Title: Ploughing It Under
Medium: Lithograph on Rives paper
Dimensions: 8 x 13 3/8 in. (20.3 x 34 cm)
Signed: Benton, in pencil lower right
Marks: watermarked "Rives"
Classification: Prints and Printing Plates
Credit Line: Transfer from the Art and Design Department (formerly the Applied Art Department), Iowa State University. In the permanent collection, Brunnier Art Museum, University Museums, Iowa State University, Ames, Iowa.
Ploughing it Under is based on a drawing completed by Benton in South Carolina in 1934. This print was originally published under the title Ploughing. However, Benton's intended title was Plowing It Under, referring to federal Agricultural Adjustment Administration's program passed in the spring of 1933. This program was one of the major legislative thrusts of Franklin D. Roosevelt's first one hundred days of his presidency and insured that acreage formerly dedicated to cultivation would be plowed under, in theory reducing overproduction and raising farm prices. The program proved controversial, even among Midwesterners who might have been thought to benefit from it. Benton's print refers to a portion of that year's cotton crop, already planted, that was plowed under in an effort to reduce production, increase demand and improve commodity prices.
In 1934 Benton reworked a farm scene he had painted five years earlier, Plowing it Under. He then produced the lithograph from the painted image, thereby broadening many times over the audience for this pictorial gibe at the Agricultural Adjustment Act subsidy program.
Benton was born in Neosho, Missouri. At the youthful age of sixteen, he began his formal artistic training at the Art Institute of Chicago. He is one of three nationally recognized regionalists: Grant Wood, John Steuart Curry and Thomas Hart Benton. His works of art are represented in the permanent collections of the Metropolitan Museum of Art, The National Portrait Gallery in Washington D.C., the Whitney Museum of American Art, and the Smithsonian American Art Museum.
Although Tomas Hart Benton originally pursued modernism in his work, he later denounced New York’s circle of modernists who had formed around Alfred Stieglitz. Benton actually destroyed most of his abstract paintings and began pursuit of the “American scene,” eventually landing himself in the middle of the regionalist movement aside Grant Wood and John Steuart Curry. Although Benton spent a large part of his adult life in New York, he relocated to Kansas in the 1930s to pursue portrayal of rural America.
Born in Neosho, Missouri, to a political family, Benton was fully aware of the role government played in agricultural communities. His father was a U.S. Congressman and his granduncle a senator, so it is understandable that the artist, who committed part of his career to depicting rural America, would examine the government’s agricultural policies in his work. “Ploughing It Under,” originally published under the title “Ploughing,” refers to the 1933 program of the Agricultural Adjustment Administration (AAA), whereby a portion of the year’s cotton crop, already planted, was plowed under in an effort to improve prices. The AAA resulted in excessive agricultural waste in an effort to eliminate surplus and ensure higher prices. In the end, AAA only benefited large landowners while the poorest farmers, particularly tenant farmers and sharecroppers, were evicted once they were paid not to grow crops.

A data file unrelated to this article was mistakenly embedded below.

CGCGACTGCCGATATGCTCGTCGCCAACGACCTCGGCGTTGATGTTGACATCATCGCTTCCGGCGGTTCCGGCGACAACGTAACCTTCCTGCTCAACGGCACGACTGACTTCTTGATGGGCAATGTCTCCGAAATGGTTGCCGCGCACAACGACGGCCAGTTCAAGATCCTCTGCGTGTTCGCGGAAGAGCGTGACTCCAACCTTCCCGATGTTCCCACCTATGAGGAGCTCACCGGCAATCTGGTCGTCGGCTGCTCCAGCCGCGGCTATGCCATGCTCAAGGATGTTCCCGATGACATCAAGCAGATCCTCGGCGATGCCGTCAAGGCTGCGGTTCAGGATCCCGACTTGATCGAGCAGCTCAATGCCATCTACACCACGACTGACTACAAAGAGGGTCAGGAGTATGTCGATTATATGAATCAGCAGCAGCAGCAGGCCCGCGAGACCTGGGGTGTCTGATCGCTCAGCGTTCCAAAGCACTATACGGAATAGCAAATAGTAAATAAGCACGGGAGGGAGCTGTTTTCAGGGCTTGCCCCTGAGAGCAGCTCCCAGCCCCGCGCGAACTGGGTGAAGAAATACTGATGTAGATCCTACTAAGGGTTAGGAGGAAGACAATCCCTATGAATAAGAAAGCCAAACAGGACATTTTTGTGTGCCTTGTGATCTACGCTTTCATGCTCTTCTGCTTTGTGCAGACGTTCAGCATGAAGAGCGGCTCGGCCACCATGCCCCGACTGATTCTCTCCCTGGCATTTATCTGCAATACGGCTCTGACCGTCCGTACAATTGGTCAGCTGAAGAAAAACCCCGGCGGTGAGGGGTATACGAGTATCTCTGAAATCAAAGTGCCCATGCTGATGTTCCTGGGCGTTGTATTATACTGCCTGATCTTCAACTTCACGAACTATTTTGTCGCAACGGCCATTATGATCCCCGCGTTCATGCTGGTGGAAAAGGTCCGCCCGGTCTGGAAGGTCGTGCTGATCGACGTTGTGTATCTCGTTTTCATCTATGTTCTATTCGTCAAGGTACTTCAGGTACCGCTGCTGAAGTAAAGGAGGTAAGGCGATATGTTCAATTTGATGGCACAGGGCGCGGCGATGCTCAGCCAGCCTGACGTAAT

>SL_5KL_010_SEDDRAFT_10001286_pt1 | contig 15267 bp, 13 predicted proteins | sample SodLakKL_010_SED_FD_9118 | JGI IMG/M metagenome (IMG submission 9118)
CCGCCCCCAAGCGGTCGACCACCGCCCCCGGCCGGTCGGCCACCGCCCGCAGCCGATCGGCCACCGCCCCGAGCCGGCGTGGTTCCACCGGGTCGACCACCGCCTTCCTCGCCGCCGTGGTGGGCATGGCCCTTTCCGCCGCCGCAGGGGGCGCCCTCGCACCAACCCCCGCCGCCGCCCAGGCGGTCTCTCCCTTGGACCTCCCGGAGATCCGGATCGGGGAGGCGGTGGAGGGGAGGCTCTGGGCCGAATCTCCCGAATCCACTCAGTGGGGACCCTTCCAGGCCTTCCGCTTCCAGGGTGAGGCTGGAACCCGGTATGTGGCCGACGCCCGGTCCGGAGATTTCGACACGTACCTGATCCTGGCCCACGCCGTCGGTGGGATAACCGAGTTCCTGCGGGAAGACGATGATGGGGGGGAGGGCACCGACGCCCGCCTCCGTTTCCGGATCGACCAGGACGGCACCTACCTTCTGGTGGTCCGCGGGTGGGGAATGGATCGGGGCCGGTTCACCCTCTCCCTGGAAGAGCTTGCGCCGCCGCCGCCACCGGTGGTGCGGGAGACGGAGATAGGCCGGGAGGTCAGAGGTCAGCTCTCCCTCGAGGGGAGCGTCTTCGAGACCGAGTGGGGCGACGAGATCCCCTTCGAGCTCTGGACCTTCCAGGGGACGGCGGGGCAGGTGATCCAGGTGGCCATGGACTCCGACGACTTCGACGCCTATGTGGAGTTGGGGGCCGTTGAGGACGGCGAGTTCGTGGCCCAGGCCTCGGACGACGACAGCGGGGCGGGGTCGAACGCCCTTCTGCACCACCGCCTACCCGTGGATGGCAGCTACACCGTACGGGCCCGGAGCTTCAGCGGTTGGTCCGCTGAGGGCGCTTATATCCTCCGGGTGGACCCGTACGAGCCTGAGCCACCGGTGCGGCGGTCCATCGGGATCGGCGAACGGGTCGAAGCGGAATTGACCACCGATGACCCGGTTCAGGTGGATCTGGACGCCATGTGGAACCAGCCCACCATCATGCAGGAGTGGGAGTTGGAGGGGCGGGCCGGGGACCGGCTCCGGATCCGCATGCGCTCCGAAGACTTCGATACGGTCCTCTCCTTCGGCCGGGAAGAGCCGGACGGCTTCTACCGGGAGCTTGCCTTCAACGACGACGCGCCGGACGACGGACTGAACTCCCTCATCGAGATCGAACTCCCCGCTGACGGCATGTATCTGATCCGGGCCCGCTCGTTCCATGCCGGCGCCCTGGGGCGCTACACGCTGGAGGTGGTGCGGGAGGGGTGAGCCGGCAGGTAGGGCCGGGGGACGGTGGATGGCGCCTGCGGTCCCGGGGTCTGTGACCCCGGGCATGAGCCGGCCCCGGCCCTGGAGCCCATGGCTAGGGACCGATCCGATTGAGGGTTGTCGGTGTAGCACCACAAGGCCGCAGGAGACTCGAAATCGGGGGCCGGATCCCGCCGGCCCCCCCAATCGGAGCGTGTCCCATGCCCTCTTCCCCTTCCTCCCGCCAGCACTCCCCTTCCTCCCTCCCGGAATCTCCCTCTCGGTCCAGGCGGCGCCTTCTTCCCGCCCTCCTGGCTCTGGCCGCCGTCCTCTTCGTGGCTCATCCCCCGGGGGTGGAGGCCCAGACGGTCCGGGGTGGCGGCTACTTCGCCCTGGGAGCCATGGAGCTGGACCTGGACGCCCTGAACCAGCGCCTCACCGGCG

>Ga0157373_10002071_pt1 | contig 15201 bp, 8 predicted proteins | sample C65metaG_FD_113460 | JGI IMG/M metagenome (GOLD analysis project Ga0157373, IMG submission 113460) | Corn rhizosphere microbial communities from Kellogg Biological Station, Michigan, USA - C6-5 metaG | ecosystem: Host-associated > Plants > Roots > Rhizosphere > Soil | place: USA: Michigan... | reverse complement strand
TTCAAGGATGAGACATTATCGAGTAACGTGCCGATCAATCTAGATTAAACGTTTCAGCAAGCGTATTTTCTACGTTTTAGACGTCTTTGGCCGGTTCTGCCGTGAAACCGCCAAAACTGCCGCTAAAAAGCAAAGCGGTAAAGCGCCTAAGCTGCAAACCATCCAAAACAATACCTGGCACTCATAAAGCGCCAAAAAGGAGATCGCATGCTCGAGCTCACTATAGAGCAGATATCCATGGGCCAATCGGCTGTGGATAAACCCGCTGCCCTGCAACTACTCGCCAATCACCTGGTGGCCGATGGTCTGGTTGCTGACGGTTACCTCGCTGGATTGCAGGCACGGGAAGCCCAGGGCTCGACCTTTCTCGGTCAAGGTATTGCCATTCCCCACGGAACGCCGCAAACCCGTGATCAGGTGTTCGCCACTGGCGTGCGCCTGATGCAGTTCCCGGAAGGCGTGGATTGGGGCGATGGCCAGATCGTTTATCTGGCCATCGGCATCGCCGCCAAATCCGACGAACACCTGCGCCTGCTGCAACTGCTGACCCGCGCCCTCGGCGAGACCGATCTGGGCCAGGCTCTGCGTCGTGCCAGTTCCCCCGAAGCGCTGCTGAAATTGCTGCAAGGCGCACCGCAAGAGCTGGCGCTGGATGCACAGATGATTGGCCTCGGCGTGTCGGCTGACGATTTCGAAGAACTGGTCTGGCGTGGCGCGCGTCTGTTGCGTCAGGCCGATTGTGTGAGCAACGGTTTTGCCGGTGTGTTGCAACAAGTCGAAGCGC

Published References: "The Lithographs of Thomas Hart Benton", University of Texas Press, Austin and London. Compiled and edited by Creekmore Fath. Copyright 1969, 1979. pg. 36-37.
AAA Cat.: 1935-01; 1936-01; 1936-03; 1936-04
"8. Plowing It Under
Also titled 'Ploughing'
13 3/8 x 8
First lithograph by Benton to be circulated by Associated American Artists, New York City, under the title 'Ploughing'.
A painting Plowing It Under was also done in 1934. The painting is in the collection of the artist.
'The mule is a damned dramatic animal.' (Thomas Hart Benton)
One of the cornerstones of Franklin D. Roosevelt's New Deal in 1933 was the Agricultural Adjustment Administration, popularly called the 'Triple A'. The legislation endeavored to increase farmers' incomes by reducing acreages and output of farm commodities and, by so limiting supply, to raise prices. By the time the Act of Congress passed and was signed by F.D.R. on May 12, 1933, spring crops had already been planted, and in order to accomplish anything that year 10.4 million acres of cotton were plowed under. Later in 1933 the AAA bought 6.2 million pigs and 220,000sows, which were processed for food fertilizer. These were the only phases of the AAA program which resulted in destruction of farm products. However, the groans of the cotton bolls and the squeals of the little pigs "plowed under" were used by the Chicago Triune and Hearst press in a campaign of derision against Secretary of Agriculture Henry A. Wallace and Under Secretary Rexford Guy Tugwell which lasted for years and made "Triple A" and "plowed under" art of the political vocabulary of the time.
[In script by Thomas Hart Benton] Drawing made in South Carolina in 1934, showing Tugwell's program in operation